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A recent decline in North Atlantic subtropical mode water formation

A Publisher Correction to this article was published on 22 September 2020

This article has been updated


As a manifestation of mixing dynamics in the upper ocean, interannual and decadal variability of subtropical mode water (STMW) properties in the North Atlantic Ocean provides a valuable insight into ocean–atmosphere interaction in a changing climate. Here, we use hydrographic data from the Bermuda Atlantic Time-Series Study and Hydrostation S sites near Bermuda, as well as various ocean reanalysis products, to evaluate the modern variability of STMW properties. Our study finds an 86–93% loss of STMW thickness at these sites between 2010 and 2018 and a comparable loss throughout the western subtropical gyre, culminating in the weakest STMW pentad on record. We correlate this decline with a reduction in the annual outcropping volume and northward excursions of the formation region, suggesting a gyre-wide signal of weakening STMW generation. The outcropping volume of STMW is anti-correlated with surface ocean heat content, foreshadowing future STMW loss in the face of continued warming.

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Fig. 1: Map of the study zone and hydrographic profile information.
Fig. 2: Time-series plots of STMW properties from February 1955 to September 2019.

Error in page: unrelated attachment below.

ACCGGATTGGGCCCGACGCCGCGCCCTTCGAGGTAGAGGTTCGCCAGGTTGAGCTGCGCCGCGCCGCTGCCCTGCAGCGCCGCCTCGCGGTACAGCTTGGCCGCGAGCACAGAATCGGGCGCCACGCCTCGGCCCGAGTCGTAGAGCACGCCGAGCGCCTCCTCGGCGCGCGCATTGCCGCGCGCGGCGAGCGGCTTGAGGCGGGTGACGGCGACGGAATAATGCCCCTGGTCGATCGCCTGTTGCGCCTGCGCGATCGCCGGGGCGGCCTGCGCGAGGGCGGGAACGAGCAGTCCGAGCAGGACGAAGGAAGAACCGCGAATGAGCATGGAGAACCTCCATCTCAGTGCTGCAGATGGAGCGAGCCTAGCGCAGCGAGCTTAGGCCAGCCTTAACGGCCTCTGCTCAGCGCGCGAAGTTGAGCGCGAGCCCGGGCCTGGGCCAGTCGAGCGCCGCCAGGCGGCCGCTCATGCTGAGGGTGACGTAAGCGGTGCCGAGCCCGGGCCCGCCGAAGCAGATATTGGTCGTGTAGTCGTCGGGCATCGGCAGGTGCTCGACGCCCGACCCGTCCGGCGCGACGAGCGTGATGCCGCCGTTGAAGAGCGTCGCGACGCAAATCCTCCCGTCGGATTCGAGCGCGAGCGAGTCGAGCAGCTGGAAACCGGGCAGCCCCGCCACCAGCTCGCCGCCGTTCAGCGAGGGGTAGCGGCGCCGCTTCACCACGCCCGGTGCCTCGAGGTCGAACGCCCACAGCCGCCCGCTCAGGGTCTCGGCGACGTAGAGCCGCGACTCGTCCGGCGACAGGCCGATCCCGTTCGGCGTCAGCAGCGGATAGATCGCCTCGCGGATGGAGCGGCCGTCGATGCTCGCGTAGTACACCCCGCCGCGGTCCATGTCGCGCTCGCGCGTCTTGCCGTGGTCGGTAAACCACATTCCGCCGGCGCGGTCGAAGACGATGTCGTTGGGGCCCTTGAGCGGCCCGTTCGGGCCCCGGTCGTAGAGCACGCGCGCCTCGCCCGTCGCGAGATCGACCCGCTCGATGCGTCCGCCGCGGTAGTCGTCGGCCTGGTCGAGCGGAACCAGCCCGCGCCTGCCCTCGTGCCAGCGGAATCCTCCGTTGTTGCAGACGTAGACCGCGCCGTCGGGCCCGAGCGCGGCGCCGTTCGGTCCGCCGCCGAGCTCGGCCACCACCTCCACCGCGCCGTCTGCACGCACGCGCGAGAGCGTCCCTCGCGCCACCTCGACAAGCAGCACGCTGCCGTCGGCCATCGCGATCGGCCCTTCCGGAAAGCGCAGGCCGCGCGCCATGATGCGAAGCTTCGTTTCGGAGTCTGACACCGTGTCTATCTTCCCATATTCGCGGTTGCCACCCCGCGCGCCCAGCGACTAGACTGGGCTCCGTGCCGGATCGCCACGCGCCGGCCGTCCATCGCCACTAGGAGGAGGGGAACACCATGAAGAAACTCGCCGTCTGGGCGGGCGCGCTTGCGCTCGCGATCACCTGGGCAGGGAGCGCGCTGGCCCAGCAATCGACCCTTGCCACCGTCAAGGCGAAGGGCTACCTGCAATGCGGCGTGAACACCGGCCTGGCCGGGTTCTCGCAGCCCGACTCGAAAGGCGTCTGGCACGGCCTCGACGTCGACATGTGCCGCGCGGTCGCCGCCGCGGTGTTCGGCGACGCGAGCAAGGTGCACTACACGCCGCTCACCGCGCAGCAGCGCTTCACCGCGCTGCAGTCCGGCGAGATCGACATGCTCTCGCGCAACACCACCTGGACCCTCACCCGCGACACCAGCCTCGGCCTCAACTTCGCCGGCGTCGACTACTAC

Fig. 3: Six-month window-averaged conditions from BATS and Hydrostation S.
Fig. 4: Time-series plots of STMW properties from observational and reanalysis datasets.
Fig. 5: Spatiotemporal variability of STMW thickness in the North Atlantic subtropical gyre.

Data availability

The authors declare that all data supporting the findings of this study can be found in the following online repositories. The BATS CTD data can be found at The Hydrostation S CTD and extended bottle datasets are available at The ECMWF ORAS4 dataset can be accessed at The Met Office Hadley Centre EN4g10 dataset can be accessed at The NAO index (DJFM) data can be accessed at The Argo data can be accessed at The final Argo data used in this study were accessed on 10 October 2019.

Code availability

All custom code used in this study can be found at

Change history

  • 22 September 2020

    An amendment to this paper has been published and can be accessed via a link at the top of the paper.


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We acknowledge and thank the numerous principal investigators, researchers and technicians who have contributed to the BATS and Hydrostation S time-series projects since their inception. Additional thanks go to the officers and crew of the RV Weatherbird I, RV Weatherbird II and RV Atlantic Explorer. This work was funded by NSF grant OCE-1633215 and supported by the French National Program LEFE/INSU project SOMOVAR (North-Atlantic subtropical ocean: mechanisms of observed and projected low-frequency variability).

Author information




N.R.B. and R.J.J. are principal investigators for the BATS/Hydrostation S projects and coordinated the sampling and analysis of the data. S.W.S., N.R.B. and R.J.J. designed the study and performed the BATS/Hydrostation S analyses. S.W.S. and G.M. investigated the reanalysis datasets. S.W.S. wrote the manuscript with contributions from N.R.B., R.J.J. and G.M.

Corresponding author

Correspondence to Samuel W. Stevens.